Josh Kurtz: Taking Care of Business

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By: Josh Kurtz 

Maybe turnover in the state Senate won’t be so great after all.

Money isn’t everything when assessing an incumbent’s strengths and weaknesses. But based on the new campaign disclosure reports submitted this week, several of the shakiest senators appear to be in solid financial shape – at least when compared to their challengers. That’s true for both incumbents who were believed to be imperiled in the general election and those who may be in danger in the Democratic primary.

Baltimore County state Sen. Jim Brochin (D) faces tough challenges in both the primary and the general election, but he is miles ahead of his opponents financially at the moment. Brochin reported raising $91,000 in the past year, and he had $229,000 in the bank a week ago. Former Del. Connie DeJuliis, his Democratic primary foe, reported $42,000 in the bank after raising $59,000 -- $20,000 from a personal loan. The only money she reported spending last year was on a poll, conducted by Peter Hart Research, a prominent Democratic firm in D.C.

Republicans think they have an excellent shot of flipping that seat, but their likely nominee, former Baltimore County GOP Chairman Chris Cavey, is going to have to up his fundraising game. He pulled in just $15,000 since becoming a candidate, and had about $7,500 cash on hand last week.

Lower Shore state Sen. Jim Mathias (D) likewise has a huge financial advantage over his likely Republican challenger, Del. Mike McDermott. Mathias raised $140,000 in the past year and banked $208,000. McDermott, by contrast, collected just $13,000 and reported $21,000 on hand.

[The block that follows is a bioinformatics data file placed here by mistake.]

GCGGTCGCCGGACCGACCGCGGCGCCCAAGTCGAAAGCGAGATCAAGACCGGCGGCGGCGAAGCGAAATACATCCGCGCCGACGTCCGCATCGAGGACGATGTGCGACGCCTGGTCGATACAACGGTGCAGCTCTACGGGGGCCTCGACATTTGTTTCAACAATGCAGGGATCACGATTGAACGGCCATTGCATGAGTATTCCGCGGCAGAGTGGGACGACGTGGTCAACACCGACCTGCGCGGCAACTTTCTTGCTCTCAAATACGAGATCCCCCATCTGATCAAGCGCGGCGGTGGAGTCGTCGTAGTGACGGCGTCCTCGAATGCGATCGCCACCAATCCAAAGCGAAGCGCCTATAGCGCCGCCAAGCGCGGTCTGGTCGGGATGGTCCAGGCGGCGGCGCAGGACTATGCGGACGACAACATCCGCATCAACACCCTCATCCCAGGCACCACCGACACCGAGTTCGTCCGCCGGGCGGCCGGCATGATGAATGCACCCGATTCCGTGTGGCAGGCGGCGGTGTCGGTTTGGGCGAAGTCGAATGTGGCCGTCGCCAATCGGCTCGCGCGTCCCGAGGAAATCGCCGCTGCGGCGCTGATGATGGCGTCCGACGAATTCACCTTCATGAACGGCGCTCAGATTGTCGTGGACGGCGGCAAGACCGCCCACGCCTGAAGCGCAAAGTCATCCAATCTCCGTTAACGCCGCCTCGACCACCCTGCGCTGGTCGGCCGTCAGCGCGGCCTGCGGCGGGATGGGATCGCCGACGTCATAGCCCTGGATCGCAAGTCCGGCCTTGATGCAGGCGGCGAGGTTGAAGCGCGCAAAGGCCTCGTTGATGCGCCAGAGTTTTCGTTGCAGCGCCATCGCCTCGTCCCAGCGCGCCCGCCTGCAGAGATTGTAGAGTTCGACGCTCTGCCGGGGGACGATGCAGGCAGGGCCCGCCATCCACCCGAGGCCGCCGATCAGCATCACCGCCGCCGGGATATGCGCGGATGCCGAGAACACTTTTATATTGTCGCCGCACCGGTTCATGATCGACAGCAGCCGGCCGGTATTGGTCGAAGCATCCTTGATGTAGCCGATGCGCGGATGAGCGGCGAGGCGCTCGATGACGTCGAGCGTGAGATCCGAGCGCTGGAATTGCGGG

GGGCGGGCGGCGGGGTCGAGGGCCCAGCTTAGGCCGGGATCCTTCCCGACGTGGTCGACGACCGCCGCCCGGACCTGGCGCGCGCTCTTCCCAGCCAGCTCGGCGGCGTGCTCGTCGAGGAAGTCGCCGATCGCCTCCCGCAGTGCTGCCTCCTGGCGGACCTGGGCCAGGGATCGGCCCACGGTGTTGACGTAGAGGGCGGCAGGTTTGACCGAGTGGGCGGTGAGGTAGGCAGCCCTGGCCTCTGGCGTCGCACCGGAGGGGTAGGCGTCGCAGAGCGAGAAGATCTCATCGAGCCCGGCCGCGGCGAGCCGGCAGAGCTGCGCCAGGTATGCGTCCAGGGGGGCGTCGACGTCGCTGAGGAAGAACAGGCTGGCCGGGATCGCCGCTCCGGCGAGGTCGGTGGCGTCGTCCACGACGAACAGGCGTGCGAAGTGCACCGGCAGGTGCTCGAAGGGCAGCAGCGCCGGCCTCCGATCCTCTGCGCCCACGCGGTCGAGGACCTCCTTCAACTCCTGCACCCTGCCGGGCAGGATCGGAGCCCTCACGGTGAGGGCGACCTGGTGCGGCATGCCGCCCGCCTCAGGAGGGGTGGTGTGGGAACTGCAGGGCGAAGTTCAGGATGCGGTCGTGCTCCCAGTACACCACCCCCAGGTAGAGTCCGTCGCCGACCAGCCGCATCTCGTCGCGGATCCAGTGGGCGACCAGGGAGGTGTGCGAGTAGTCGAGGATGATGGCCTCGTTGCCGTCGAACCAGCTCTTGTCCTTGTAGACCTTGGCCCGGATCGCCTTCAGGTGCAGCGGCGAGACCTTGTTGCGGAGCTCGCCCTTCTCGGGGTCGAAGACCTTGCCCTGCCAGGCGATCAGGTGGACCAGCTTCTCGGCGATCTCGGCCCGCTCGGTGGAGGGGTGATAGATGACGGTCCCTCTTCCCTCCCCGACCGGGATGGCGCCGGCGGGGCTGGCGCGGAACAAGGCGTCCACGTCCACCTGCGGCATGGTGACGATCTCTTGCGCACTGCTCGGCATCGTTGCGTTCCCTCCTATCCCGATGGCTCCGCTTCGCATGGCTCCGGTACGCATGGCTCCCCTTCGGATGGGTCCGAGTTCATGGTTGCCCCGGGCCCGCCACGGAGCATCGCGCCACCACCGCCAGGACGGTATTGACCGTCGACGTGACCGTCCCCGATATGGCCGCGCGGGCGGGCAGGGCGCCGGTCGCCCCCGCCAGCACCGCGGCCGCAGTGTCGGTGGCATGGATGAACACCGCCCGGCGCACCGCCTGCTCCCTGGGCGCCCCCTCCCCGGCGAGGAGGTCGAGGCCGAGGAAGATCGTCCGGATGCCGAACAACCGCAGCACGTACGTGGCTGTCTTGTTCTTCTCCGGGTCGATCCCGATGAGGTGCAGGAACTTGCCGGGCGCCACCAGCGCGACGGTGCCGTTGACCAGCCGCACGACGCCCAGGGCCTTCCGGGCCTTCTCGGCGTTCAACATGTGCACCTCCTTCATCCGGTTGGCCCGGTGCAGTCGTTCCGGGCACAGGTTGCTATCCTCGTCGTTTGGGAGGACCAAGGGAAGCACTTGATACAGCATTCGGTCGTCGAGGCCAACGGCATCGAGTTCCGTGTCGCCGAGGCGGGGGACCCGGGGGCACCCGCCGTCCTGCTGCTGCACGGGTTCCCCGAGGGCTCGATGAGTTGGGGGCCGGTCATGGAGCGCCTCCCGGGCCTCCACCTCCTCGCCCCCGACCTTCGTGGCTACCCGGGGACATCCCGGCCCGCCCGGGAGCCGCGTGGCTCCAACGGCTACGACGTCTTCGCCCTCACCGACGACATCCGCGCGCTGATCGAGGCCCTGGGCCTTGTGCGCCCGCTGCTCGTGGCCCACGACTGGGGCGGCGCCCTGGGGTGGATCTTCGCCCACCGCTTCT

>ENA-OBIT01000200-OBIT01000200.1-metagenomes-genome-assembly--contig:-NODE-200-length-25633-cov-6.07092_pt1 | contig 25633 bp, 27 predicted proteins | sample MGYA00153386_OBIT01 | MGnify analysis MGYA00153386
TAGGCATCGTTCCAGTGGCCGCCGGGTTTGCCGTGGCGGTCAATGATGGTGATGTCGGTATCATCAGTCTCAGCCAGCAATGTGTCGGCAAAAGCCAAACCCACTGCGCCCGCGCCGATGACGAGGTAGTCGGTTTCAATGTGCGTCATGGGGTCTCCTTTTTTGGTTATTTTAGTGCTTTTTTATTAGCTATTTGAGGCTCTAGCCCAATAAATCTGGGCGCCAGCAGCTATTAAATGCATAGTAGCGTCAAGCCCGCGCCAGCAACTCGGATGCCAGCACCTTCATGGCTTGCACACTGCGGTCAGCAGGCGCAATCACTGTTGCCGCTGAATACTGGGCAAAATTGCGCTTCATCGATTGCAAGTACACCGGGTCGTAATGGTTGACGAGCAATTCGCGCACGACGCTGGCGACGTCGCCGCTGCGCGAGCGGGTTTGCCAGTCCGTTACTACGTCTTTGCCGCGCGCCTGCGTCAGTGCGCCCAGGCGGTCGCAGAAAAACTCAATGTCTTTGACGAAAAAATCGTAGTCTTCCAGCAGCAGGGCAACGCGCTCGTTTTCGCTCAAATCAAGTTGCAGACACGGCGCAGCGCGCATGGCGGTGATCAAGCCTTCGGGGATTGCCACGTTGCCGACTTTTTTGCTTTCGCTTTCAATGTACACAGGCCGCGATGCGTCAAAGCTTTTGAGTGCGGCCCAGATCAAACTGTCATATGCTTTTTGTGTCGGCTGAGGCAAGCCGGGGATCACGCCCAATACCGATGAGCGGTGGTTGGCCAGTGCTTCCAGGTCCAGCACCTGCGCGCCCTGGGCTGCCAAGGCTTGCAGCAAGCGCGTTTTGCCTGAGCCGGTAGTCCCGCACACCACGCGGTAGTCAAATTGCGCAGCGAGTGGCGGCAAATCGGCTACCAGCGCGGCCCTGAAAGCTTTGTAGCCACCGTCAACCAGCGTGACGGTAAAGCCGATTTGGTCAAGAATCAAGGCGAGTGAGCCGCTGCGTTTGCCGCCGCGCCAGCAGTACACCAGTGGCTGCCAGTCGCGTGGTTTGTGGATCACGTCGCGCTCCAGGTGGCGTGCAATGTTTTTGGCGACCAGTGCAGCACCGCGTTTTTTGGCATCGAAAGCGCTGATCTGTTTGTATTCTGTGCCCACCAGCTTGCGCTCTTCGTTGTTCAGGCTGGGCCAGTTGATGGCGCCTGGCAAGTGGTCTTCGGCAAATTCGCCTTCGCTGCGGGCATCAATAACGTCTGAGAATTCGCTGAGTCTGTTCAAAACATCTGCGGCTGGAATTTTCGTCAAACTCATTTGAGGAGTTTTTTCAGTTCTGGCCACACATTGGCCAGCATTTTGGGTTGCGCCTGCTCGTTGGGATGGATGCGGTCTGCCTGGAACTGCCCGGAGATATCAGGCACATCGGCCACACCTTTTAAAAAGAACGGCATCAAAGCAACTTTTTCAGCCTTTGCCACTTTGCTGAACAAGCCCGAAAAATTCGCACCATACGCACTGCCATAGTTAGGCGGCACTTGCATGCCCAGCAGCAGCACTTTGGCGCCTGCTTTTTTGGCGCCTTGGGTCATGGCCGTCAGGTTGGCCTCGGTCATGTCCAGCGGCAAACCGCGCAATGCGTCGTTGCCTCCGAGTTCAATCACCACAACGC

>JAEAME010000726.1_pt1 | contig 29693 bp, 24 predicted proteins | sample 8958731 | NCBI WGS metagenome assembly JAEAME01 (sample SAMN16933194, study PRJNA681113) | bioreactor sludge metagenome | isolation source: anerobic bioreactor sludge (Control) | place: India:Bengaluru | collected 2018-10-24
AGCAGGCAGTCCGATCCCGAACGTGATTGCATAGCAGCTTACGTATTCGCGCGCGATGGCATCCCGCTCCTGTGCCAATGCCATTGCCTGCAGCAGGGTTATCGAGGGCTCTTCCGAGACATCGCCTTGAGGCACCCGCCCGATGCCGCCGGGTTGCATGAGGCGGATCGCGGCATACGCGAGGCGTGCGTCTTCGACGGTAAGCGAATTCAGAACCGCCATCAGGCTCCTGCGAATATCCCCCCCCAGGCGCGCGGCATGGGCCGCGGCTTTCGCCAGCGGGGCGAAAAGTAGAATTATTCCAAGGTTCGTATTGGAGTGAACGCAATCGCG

St. Mary’s County Sen. Roy Dyson (D) has never been a stellar fundraiser, but he has a considerable advantage over the Republicans who are vying to take him on. Dyson banked $48,000 last week. Steve Waugh, Dyson’s 2010 challenger who finished just 2 points out of the running, had about $15,000 on hand, while St. Mary’s County Commissioner Cindy Jones, the preferred candidate of many GOP leaders, had just $5,000 in the bank.

Annapolis-area Sen. John Astle (D), who Republicans fantasize about targeting, reported $175,000 on hand after raising $82,000 in the past year. The Republicans trying to challenge him are unknowns – one reported about $300 in the bank, one didn’t file a campaign finance statement at all.

Democratic senators who appear vulnerable to primary challenges also appear to be in pretty good shape.

Prince George’s Sen. Ulysses Currie (D) had $100,000 in the bank more than his primary foe, Del. Melony Griffith (D). He reported $112,000 on hand compared to her $12,000.

In a neighboring Prince George’s district, Sen. Anthony Muse (D), whose campaign finance reports are usually late and messy, filed on time – and reported $52,000 on hand after raising $84,000, including a $38,000 loan. His top challenger, Del. Veronica Turner (D), whose campaign appears to be supported single-handedly by the Service Employees International Union, had just $25,000 in the bank.